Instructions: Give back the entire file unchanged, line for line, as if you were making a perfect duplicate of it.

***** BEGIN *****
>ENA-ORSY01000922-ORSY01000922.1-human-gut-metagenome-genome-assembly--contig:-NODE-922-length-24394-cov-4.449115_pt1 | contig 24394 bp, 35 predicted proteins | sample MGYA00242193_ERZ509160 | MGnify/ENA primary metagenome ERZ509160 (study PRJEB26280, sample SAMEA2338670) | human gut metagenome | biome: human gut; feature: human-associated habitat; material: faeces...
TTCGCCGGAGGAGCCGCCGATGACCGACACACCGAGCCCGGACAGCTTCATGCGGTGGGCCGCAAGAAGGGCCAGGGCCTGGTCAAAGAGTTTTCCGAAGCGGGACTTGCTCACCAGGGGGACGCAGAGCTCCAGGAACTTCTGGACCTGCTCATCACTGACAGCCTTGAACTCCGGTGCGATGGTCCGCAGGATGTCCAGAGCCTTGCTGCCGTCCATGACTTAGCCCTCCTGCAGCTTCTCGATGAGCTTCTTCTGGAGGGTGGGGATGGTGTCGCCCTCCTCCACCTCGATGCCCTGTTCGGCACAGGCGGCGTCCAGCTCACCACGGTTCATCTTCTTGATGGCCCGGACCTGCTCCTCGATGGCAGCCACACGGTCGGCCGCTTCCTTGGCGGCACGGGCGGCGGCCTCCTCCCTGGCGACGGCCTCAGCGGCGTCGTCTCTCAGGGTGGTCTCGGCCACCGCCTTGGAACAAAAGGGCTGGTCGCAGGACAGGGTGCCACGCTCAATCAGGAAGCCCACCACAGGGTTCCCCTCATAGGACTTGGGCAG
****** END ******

>ENA-ORSY01000922-ORSY01000922.1-human-gut-metagenome-genome-assembly--contig:-NODE-922-length-24394-cov-4.449115_pt1 | contig 24394 bp, 35 predicted proteins | sample MGYA00242193_ERZ509160 | MGnify/ENA primary metagenome ERZ509160 (study PRJEB26280, sample SAMEA2338670) | human gut metagenome | biome: human gut; feature: human-associated habitat; material: faeces...
TTCGCCGGAGGAGCCGCCGATGACCGACACACCGAGCCCGGACAGCTTCATGCGGTGGGCCGCAAGAAGGGCCAGGGCCTGGTCAAAGAGTTTTCCGAAGCGGGACTTGCTCACCAGGGGGACGCAGAGCTCCAGGAACTTCTGGACCTGCTCATCACTGACAGCCTTGAACTCCGGTGCGATGGTCCGCAGGATGTCCAGAGCCTTGCTGCCGTCCATGACTTAGCCCTCCTGCAGCTTCTCGATGAGCTTCTTCTGGAGGGTGGGGATGGTGTCGCCCTCCTCCACCTCGATGCCCTGTTCGGCACAGGCGGCGTCCAGCTCACCACGGTTCATCTTCTTGATGGCCCGGACCTGCTCCTCGATGGCAGCCACACGGTCGGCCGCTTCCTTGGCGGCACGGGCGGCGGCCTCCTCCCTGGCGACGGCCTCAGCGGCGTCGTCTCTCAGGGTGGTCTCGGCCACCGCCTTGGAACAAAAGGGCTGGTCGCAGGACAGGGTGCCACGCTCAATCAGGAAGCCCACCACAGGGTTCCCCTCATAGGACTTGGGCAG